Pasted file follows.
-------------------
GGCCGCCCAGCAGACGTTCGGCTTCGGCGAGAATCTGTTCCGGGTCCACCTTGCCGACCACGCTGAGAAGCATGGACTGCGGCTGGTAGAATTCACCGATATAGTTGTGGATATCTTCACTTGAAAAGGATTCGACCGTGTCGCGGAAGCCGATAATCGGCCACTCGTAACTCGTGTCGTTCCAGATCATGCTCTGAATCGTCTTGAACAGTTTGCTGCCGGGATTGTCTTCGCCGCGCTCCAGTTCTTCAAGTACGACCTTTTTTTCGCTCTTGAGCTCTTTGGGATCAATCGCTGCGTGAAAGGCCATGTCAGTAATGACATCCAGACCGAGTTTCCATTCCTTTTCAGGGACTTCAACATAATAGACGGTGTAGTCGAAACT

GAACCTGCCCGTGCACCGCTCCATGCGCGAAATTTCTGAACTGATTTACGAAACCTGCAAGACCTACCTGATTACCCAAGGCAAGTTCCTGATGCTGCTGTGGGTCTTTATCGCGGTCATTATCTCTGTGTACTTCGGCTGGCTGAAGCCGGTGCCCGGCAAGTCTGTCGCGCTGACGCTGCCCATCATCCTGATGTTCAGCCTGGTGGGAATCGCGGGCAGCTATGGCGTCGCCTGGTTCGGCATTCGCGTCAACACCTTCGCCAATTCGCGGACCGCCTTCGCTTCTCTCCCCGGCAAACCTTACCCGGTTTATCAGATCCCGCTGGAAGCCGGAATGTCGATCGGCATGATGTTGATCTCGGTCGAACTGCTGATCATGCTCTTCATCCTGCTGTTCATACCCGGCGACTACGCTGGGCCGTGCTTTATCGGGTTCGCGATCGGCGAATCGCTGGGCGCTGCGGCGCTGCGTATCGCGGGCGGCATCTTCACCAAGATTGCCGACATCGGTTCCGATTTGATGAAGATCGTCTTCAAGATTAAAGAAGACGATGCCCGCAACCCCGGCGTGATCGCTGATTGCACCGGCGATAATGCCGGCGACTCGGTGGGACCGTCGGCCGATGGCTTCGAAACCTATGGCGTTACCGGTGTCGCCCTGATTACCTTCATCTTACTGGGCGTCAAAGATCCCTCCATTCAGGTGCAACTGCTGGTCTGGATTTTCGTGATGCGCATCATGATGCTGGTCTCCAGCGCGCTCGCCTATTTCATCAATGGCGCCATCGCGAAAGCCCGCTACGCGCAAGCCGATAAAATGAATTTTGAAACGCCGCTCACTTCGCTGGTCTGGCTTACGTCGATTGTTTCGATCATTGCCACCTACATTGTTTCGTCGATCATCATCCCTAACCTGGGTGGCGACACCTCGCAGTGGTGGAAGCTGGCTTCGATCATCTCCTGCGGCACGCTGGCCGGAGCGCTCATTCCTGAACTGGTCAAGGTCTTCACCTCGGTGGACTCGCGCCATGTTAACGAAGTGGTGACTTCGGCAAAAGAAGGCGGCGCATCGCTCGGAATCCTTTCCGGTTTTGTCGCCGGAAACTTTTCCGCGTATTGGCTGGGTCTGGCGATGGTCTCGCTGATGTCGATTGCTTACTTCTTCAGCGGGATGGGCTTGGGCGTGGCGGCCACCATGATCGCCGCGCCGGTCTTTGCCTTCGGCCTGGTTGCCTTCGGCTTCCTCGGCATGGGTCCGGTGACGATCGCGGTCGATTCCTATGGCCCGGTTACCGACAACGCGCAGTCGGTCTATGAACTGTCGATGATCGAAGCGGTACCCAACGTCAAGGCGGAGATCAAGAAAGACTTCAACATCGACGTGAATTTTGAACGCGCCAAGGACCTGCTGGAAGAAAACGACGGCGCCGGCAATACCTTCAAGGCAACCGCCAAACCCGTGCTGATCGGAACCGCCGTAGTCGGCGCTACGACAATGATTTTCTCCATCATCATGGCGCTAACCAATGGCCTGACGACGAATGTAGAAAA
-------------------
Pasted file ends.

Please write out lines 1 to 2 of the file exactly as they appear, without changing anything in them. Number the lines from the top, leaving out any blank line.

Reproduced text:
GGCCGCCCAGCAGACGTTCGGCTTCGGCGAGAATCTGTTCCGGGTCCACCTTGCCGACCACGCTGAGAAGCATGGACTGCGGCTGGTAGAATTCACCGATATAGTTGTGGATATCTTCACTTGAAAAGGATTCGACCGTGTCGCGGAAGCCGATAATCGGCCACTCGTAACTCGTGTCGTTCCAGATCATGCTCTGAATCGTCTTGAACAGTTTGCTGCCGGGATTGTCTTCGCCGCGCTCCAGTTCTTCAAGTACGACCTTTTTTTCGCTCTTGAGCTCTTTGGGATCAATCGCTGCGTGAAAGGCCATGTCAGTAATGACATCCAGACCGAGTTTCCATTCCTTTTCAGGGACTTCAACATAATAGACGGTGTAGTCGAAACT

GAACCTGCCCGTGCACCGCTCCATGCGCGAAATTTCTGAACTGATTTACGAAACCTGCAAGACCTACCTGATTACCCAAGGCAAGTTCCTGATGCTGCTGTGGGTCTTTATCGCGGTCATTATCTCTGTGTACTTCGGCTGGCTGAAGCCGGTGCCCGGCAAGTCTGTCGCGCTGACGCTGCCCATCATCCTGATGTTCAGCCTGGTGGGAATCGCGGGCAGCTATGGCGTCGCCTGGTTCGGCATTCGCGTCAACACCTTCGCCAATTCGCGGACCGCCTTCGCTTCTCTCCCCGGCAAACCTTACCCGGTTTATCAGATCCCGCTGGAAGCCGGAATGTCGATCGGCATGATGTTGATCTCGGTCGAACTGCTGATCATGCTCTTCATCCTGCTGTTCATACCCGGCGACTACGCTGGGCCGTGCTTTATCGGGTTCGCGATCGGCGAATCGCTGGGCGCTGCGGCGCTGCGTATCGCGGGCGGCATCTTCACCAAGATTGCCGACATCGGTTCCGATTTGATGAAGATCGTCTTCAAGATTAAAGAAGACGATGCCCGCAACCCCGGCGTGATCGCTGATTGCACCGGCGATAATGCCGGCGACTCGGTGGGACCGTCGGCCGATGGCTTCGAAACCTATGGCGTTACCGGTGTCGCCCTGATTACCTTCATCTTACTGGGCGTCAAAGATCCCTCCATTCAGGTGCAACTGCTGGTCTGGATTTTCGTGATGCGCATCATGATGCTGGTCTCCAGCGCGCTCGCCTATTTCATCAATGGCGCCATCGCGAAAGCCCGCTACGCGCAAGCCGATAAAATGAATTTTGAAACGCCGCTCACTTCGCTGGTCTGGCTTACGTCGATTGTTTCGATCATTGCCACCTACATTGTTTCGTCGATCATCATCCCTAACCTGGGTGGCGACACCTCGCAGTGGTGGAAGCTGGCTTCGATCATCTCCTGCGGCACGCTGGCCGGAGCGCTCATTCCTGAACTGGTCAAGGTCTTCACCTCGGTGGACTCGCGCCATGTTAACGAAGTGGTGACTTCGGCAAAAGAAGGCGGCGCATCGCTCGGAATCCTTTCCGGTTTTGTCGCCGGAAACTTTTCCGCGTATTGGCTGGGTCTGGCGATGGTCTCGCTGATGTCGATTGCTTACTTCTTCAGCGGGATGGGCTTGGGCGTGGCGGCCACCATGATCGCCGCGCCGGTCTTTGCCTTCGGCCTGGTTGCCTTCGGCTTCCTCGGCATGGGTCCGGTGACGATCGCGGTCGATTCCTATGGCCCGGTTACCGACAACGCGCAGTCGGTCTATGAACTGTCGATGATCGAAGCGGTACCCAACGTCAAGGCGGAGATCAAGAAAGACTTCAACATCGACGTGAATTTTGAACGCGCCAAGGACCTGCTGGAAGAAAACGACGGCGCCGGCAATACCTTCAAGGCAACCGCCAAACCCGTGCTGATCGGAACCGCCGTAGTCGGCGCTACGACAATGATTTTCTCCATCATCATGGCGCTAACCAATGGCCTGACGACGAATGTAGAAAA